Cooperative Extension San Joaquin County
University of California
Cooperative Extension San Joaquin County

Posts Tagged: Pacific fisher

Public to weigh in on Sierra Nevada forest recommendations May 27

Pacific fisher
To protect forests and homes from wildfire, vegetation is often removed to reduce fuel for a fire. But how do those forest management treatments affect fire risk, wildlife, forest health and water?

Since 2006, a team of University of California Agriculture and Natural Resources scientists has been studying the effects of vegetation management in the Sierra Nevada forest on fire behavior, forest health, water quality and quantity, the Pacific fisher (a small mammal in the weasel family) and the California spotted owl. The researchers are writing up their final reports and seeking public feedback on their recommendations and next steps in the process.

On Wednesday, May 27, community members are invited to discuss the recommendations with the Sierra Nevada Adaptive Management Project (SNAMP) team at an all-day meeting in the Sacramento area.   

“Although adaptive management as a theory of practice in resource management has been in the literature for decades, few studies have been done to truly apply theory to actual practice,” said Susie Kocher, a UC ANR Cooperative Extension forestry and natural resources advisor for the Central Sierra area.

Spotted owls
“SNAMP was designed in an open and transparent process, engaging the public, agencies and land managers with the scientists,” said Kocher, who has encouraged public participation in the process.

The US Forest Service's 2004 Sierra Nevada Forest Plan Amendment calls for managing the 11 national forests in the Sierra Nevada using the best information available to protect forests and homes. SNAMP is designed to provide resource managers with research-based information for making forest management decisions.

The SNAMP meeting will be held 9 a.m. to 4 p.m. on May 27 at the Wildland Fire Training Center, 3237 Peacekeeper Way in McClellan (near McClellan Airfield outside Sacramento).

To attend, please register at by Sunday, May 24. Registration is free.  

For more information about the project, visit The final SNAMP report will be available for download at Comments will be accepted online at until July 15.

SNAMP participants view a treatment site in 2011
Posted on Friday, May 22, 2015 at 6:16 PM
Tags: forest (12), Pacific fisher (2), Sierra Nevada (8), SNAMP (9), spotted owl (2), Susie Kocher (14)

Roadkill is a serious threat to rare wildlife populations

A Pacific fisher roadkill found along Highway 41 in the winter.
Why shouldn’t the chicken cross the road? Because statistics show it is very likely she will be run over! According to the Humane Society of the United States, over a million animals die on our roads every day.

Wildlife statistics gathered by the California Roadkill Observation System created by the Road Ecology Center at UC Davis have recorded almost 22,000 animal deaths on California roads in the last four years. Roads are an additional danger beyond those that Mother Nature already has in store for the wildlife of our state and it is one we bear the responsibility for. The loss of each animal affects its population numbers, it reproductive capacity and any babies left behind in its nests. But if an animal does not cross roads, it can result in genetic isolation in wildlife populations and loss of habitat.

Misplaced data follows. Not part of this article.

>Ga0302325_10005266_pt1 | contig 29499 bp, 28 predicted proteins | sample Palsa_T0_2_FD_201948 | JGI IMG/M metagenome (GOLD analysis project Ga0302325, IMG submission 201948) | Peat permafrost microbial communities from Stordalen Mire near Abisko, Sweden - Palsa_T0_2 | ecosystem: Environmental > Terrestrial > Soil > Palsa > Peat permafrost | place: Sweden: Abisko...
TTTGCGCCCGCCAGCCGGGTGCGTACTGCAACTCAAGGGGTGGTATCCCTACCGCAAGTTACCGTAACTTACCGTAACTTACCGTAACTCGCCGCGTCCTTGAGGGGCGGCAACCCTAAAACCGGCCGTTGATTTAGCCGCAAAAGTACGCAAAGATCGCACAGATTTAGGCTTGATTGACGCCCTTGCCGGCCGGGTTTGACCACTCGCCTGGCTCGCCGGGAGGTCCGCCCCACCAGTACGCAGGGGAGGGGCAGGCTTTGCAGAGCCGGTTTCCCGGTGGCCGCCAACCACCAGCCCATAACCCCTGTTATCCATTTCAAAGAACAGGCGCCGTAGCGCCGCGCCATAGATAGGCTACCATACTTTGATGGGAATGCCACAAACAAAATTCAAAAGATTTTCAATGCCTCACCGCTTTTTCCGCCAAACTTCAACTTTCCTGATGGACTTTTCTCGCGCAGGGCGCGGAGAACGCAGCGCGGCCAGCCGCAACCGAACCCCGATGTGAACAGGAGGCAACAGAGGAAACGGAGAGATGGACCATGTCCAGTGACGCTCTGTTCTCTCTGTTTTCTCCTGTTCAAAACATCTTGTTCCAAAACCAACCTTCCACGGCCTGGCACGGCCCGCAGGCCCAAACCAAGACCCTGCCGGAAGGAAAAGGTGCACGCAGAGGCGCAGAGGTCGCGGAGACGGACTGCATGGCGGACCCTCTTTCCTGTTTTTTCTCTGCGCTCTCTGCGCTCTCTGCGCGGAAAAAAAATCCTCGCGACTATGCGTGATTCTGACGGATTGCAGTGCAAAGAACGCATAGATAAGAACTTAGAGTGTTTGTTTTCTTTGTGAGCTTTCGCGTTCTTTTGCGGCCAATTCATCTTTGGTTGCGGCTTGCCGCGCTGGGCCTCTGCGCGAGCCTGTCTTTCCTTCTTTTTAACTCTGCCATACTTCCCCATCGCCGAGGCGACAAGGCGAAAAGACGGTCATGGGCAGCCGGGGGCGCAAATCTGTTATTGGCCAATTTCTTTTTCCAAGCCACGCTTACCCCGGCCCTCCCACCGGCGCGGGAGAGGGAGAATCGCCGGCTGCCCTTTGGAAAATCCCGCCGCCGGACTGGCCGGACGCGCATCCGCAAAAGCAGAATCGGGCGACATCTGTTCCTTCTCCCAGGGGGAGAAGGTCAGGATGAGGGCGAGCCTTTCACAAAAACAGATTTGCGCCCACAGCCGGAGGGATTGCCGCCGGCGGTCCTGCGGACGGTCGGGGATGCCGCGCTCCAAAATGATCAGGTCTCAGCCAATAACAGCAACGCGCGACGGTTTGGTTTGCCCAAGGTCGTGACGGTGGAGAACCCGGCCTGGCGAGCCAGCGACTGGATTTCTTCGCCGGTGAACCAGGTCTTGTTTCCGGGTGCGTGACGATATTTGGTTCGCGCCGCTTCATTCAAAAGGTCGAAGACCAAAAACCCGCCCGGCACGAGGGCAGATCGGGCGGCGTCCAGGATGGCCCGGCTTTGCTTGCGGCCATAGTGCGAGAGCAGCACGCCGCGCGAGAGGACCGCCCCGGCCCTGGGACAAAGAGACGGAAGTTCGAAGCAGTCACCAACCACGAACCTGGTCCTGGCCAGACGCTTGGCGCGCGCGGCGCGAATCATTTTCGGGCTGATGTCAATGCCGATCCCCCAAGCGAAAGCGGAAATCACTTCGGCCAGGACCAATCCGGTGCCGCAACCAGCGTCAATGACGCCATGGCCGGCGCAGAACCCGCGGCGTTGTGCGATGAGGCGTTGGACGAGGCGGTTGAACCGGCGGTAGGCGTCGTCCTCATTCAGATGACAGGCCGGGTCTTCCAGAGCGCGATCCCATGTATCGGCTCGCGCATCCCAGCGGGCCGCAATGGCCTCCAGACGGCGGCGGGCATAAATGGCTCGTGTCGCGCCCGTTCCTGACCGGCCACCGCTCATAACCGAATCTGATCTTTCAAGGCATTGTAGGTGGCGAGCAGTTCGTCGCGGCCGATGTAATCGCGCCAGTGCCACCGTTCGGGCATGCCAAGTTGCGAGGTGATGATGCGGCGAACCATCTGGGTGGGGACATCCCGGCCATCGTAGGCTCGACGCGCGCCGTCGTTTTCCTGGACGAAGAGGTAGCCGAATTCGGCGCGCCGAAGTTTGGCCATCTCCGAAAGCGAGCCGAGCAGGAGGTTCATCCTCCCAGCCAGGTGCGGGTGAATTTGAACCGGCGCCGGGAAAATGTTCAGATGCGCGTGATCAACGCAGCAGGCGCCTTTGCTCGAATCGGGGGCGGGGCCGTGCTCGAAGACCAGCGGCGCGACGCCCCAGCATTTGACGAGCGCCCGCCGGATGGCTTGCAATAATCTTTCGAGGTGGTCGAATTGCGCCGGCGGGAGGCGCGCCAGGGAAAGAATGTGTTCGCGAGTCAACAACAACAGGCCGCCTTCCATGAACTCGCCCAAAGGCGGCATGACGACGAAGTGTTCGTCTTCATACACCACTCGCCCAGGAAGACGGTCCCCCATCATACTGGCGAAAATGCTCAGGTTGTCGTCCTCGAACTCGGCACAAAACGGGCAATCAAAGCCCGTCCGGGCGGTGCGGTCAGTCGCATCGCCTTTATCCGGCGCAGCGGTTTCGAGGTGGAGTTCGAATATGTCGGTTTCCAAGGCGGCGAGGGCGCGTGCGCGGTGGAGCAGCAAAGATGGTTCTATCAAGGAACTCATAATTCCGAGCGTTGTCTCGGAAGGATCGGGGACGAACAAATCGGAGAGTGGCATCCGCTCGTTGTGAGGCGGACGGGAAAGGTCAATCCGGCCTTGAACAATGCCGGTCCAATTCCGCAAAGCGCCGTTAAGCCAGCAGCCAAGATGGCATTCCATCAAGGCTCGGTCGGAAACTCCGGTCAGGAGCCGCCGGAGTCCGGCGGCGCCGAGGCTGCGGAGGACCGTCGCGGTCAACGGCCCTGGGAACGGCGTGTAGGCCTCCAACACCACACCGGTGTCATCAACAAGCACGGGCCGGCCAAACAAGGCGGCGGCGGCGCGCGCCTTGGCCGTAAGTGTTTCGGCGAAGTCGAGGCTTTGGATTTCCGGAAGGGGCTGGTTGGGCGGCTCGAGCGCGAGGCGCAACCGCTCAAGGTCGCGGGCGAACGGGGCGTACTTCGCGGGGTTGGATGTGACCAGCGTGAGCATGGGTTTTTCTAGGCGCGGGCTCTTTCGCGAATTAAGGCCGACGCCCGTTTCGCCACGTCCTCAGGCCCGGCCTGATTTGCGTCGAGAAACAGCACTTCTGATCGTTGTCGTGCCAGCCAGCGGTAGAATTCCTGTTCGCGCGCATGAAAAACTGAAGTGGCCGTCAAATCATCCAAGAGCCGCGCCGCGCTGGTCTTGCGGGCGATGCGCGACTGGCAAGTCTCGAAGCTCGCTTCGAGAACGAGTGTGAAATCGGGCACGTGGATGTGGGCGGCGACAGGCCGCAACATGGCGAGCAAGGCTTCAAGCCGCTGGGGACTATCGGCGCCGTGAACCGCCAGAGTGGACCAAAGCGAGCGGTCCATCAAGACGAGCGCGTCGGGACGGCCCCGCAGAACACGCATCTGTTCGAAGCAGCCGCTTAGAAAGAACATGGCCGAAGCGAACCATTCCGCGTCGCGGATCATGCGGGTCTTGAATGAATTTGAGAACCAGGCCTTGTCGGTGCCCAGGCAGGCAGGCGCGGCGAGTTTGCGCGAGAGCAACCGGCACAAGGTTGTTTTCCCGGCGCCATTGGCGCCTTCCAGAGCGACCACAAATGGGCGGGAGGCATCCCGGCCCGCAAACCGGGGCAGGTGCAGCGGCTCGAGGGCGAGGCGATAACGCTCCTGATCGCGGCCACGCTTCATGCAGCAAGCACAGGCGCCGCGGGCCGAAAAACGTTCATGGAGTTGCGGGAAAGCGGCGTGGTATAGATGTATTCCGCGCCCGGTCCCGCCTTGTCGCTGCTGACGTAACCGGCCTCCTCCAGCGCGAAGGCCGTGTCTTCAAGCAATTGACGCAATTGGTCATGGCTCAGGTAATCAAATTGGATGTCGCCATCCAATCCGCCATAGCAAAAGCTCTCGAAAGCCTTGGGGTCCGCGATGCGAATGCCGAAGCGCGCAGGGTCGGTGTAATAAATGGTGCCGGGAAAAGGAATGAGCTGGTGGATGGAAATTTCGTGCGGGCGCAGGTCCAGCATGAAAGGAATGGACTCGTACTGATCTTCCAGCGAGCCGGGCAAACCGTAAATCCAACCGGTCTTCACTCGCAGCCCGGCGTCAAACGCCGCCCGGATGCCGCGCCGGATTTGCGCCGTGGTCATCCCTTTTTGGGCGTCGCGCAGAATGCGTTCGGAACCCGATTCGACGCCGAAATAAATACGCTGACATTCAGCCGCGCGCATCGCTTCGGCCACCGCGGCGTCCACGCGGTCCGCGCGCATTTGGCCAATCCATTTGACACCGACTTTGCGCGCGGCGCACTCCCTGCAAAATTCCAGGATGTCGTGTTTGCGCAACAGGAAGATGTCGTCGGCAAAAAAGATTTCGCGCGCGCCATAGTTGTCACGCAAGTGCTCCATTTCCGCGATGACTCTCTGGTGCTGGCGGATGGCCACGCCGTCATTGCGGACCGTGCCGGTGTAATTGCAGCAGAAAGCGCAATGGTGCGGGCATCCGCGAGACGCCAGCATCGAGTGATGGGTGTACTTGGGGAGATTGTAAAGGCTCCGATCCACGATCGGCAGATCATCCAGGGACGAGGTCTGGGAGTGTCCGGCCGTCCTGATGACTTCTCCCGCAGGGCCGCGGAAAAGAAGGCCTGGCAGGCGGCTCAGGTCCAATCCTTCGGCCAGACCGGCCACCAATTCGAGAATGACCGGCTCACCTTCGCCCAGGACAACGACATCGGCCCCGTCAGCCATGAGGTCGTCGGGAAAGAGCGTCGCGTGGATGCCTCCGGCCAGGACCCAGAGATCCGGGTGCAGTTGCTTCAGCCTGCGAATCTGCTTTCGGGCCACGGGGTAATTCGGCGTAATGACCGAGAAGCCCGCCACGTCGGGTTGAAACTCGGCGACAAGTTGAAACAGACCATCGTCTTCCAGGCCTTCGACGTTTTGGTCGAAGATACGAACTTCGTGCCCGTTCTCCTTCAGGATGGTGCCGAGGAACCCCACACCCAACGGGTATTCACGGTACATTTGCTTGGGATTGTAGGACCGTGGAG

For the Pacific fisher research team of the Sierra Nevada Adaptive Management Project (SNAMP), roadkill is very much a concern. They have been tracking the Pacific fisher, a nocturnal forest dwelling weasel, in the southern Sierra for the last five years. Their goal has been to identify the effects that forest thinning in may have on the fisher. In their careful tracking, they have recorded the deaths of nine of these rare animals on Highway 41, which cuts through the study area on its way to Yosemite. This is an important number considering the isolated population is estimated to be only about 300 individuals south of the Merced River; and these are only the roadkill incidents we know about.

In the team’s search for solutions to the roadkill issue, they have assembled a Wildlife-Vehicle Collision Group with the Forest Service, Yosemite National Park, Defenders of Wildlife and Caltrans to search for any possible solutions. Members of the SNAMP Wildlife Team put cameras in culverts passing beneath Highway 41 from Oakhurst to Yosemite to see if they were being used as a possible alternate route. (For details see the Sierra Nevada Highway Culvert Product, pdf). The good news is that many animals, including fisher, were found to be using road culverts to pass beneath the road, avoiding collisions with cars. This provides some hope that maintenance of the entrances and exits of existing culverts offers a safe alternative to road crossing for wildlife.

Posted on Thursday, July 25, 2013 at 9:33 AM
  • Author: Anne Lombardo
Tags: Pacific fisher (2), roadkill (3), SNAMP (9)
Webmaster Email: